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August 25, 2010

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Brew

Man, I can't wait for the 4th part of the interview! It is truly fascinating. -- There may be another, a more practical reason for Bird, playing the tenor at Miles' session: It's a Bb-instrument, as is the trumpet.

So, for avoiding rehearsals, or instead of executing Bird's usual procedure, which means the band had to learn the new pieces bar for bar by ear without any written music, Bird just had to sightread the themes without any need to transpose the Bb-instrument parts to Eb, which is the alto-key.

Lars Gilpin

Probably not. Earl Hines had Parker as a tenor player and said he was equally proficient. Bird just liked tenor occasionally.

Brew

Charlie followed Budd Johnson in Earl Hines's orchestra, that's why he played the tenor in the first place. But this was in 1943. There are only some home-recordings with Bird on tenor, the famous Redcross-sessions:

---> http://murayama-hideki.com/CharlieParker/AlbumStash.html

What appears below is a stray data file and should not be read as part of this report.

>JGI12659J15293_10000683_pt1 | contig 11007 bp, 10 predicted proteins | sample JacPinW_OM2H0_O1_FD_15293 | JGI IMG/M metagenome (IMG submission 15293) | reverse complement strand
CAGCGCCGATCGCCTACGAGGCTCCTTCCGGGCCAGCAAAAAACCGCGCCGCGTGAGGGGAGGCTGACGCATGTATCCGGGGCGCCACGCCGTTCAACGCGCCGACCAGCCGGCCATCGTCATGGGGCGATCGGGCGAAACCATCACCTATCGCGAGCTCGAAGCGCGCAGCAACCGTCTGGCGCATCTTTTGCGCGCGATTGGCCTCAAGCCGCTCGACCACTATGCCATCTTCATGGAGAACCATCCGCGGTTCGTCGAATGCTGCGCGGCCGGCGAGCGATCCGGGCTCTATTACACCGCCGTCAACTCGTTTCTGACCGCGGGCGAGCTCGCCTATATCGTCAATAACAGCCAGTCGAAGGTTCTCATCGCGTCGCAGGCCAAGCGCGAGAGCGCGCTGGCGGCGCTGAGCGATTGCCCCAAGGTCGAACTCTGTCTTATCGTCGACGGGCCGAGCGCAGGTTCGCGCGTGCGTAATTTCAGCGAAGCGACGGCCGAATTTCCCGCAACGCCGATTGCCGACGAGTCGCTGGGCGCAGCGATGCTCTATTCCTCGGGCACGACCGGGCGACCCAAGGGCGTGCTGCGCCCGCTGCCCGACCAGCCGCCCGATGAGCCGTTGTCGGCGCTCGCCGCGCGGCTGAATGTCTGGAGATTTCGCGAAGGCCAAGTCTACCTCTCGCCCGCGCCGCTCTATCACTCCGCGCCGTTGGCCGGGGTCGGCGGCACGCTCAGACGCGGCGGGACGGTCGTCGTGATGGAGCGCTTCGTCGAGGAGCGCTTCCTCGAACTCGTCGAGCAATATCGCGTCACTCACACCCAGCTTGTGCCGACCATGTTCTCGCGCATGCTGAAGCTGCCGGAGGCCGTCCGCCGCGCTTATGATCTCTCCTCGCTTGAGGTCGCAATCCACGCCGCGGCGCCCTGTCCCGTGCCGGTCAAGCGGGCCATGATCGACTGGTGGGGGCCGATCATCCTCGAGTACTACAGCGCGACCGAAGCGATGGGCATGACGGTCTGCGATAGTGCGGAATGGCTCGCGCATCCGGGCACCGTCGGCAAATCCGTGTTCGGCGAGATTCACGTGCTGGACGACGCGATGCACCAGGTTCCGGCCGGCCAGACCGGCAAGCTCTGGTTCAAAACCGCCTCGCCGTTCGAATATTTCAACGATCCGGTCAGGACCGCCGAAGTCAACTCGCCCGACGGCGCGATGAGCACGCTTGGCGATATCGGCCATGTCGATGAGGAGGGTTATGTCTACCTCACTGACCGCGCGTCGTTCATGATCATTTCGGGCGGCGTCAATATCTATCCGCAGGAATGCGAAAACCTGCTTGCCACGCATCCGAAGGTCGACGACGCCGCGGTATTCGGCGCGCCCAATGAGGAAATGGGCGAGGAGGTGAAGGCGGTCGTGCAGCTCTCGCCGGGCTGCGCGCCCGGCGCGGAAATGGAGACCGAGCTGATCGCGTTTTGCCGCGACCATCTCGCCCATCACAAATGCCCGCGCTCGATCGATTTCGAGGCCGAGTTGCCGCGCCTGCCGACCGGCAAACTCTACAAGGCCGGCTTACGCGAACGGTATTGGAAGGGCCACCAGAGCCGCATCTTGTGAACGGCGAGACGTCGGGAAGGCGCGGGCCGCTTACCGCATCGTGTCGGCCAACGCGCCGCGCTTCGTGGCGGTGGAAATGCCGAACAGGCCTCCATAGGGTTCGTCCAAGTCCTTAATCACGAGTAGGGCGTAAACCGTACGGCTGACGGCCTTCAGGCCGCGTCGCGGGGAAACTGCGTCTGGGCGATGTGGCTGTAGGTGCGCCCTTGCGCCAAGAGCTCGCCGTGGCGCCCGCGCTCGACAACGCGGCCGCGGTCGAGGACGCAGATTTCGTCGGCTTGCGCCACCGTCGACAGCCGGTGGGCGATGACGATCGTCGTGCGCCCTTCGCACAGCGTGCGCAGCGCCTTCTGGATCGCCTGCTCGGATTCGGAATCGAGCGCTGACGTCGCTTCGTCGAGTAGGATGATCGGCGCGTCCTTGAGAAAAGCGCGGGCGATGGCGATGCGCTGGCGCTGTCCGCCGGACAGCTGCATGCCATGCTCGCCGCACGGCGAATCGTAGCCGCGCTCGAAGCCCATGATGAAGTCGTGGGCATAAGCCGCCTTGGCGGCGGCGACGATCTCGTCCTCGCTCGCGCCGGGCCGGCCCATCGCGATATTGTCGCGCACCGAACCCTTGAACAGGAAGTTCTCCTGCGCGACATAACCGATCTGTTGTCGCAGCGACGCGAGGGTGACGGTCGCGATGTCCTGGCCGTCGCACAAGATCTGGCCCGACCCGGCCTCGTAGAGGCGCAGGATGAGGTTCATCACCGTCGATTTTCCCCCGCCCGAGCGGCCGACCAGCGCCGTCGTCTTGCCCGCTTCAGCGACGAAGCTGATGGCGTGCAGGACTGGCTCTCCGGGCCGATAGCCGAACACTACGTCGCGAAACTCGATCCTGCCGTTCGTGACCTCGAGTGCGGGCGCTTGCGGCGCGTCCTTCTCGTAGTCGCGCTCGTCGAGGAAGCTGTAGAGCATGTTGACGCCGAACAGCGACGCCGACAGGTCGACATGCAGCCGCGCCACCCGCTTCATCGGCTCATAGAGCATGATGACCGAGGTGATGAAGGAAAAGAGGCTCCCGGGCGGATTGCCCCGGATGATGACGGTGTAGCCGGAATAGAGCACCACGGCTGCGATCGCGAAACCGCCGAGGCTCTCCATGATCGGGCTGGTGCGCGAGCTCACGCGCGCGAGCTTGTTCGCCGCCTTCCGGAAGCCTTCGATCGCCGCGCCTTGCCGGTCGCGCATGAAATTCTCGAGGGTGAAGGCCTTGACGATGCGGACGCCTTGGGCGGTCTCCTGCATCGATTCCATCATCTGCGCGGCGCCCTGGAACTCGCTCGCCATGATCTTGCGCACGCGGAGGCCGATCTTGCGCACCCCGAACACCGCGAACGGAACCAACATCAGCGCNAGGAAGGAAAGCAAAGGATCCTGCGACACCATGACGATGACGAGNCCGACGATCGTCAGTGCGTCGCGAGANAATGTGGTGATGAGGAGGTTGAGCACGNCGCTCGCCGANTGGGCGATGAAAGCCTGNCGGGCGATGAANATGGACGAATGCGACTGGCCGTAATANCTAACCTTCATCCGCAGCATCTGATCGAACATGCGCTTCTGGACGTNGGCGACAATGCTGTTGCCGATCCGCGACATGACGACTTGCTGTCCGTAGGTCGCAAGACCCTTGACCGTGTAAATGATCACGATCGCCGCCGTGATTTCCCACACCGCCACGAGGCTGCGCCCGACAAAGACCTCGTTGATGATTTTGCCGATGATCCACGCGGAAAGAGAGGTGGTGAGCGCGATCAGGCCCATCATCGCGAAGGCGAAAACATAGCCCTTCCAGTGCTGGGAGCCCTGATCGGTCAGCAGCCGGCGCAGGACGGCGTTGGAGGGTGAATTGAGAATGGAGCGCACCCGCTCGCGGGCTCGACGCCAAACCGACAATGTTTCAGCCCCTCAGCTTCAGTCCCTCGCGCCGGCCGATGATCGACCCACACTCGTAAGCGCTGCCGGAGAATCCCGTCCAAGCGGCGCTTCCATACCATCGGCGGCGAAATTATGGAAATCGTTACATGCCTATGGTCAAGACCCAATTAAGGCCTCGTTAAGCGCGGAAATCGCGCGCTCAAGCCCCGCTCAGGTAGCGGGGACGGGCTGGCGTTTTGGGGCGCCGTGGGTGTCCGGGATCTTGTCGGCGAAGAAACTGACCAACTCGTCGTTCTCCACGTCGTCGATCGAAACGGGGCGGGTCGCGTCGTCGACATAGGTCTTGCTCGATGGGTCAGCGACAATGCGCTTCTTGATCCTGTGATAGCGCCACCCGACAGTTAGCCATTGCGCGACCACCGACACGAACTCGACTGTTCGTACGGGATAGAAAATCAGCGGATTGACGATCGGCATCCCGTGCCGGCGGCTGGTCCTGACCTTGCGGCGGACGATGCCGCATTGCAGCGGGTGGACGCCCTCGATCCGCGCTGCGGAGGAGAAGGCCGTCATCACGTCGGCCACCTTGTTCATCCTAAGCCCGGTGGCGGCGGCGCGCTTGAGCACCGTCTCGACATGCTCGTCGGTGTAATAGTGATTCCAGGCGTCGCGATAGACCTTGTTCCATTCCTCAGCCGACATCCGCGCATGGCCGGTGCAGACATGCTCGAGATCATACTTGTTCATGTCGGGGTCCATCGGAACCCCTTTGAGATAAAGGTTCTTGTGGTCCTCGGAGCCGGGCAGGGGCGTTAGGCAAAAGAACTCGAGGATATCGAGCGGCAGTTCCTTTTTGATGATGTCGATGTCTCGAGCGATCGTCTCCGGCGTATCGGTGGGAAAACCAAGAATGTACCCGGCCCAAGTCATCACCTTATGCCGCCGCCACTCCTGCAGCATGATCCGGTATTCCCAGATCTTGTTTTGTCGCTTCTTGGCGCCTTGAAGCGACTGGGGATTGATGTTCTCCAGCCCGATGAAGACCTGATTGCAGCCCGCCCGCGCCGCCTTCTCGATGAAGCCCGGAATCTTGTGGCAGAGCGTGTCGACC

His main instrument was of course the alto, although some folks loved his sound on the tenor, especially when he got accustomed to it for a while. Those recordings from some hotel room are less than Lo-Fi, but he sounds really great, also on tenor.

I'm sure, Mr. Shaap will tell us about Bird on tenor in the year of 1953, when he played for Miles again (under the pseudonym "Charlie Chan"), paired this time with a real tenor player, with Sonny Rollins.

You can follow his progress in sound on that horn during this (quite chaotic) session very well. But you can also hear the difference to Sonny's sound: Bird's sound was (naturally) a bit thinner, though his lines were the same, and he can be easily identified.

But the alto was the perfect voice for him, as was the tenor for Dexter, or Sonny.

Nikolai DerSauger

This Schaap interview is absolutely fascinating -- thank you.

David

The most obvious explanation would be that Bird's alto was in hock, but he was able to borrow a tenor. However, if Parker's name was left off of the label, that would tend to support Schapp's version. It's also possible that Miles himself asked Bird to play tenor to give the record a different sound from the ones he made as Bird's sideman.

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  • Marc Myers writes on music and the arts for The Wall Street Journal. He is author of "Why Jazz Happened" (Univ. of California Press). Founded in 2007, JazzWax is a Jazz Journalists Association's "Blog of the Year" winner.
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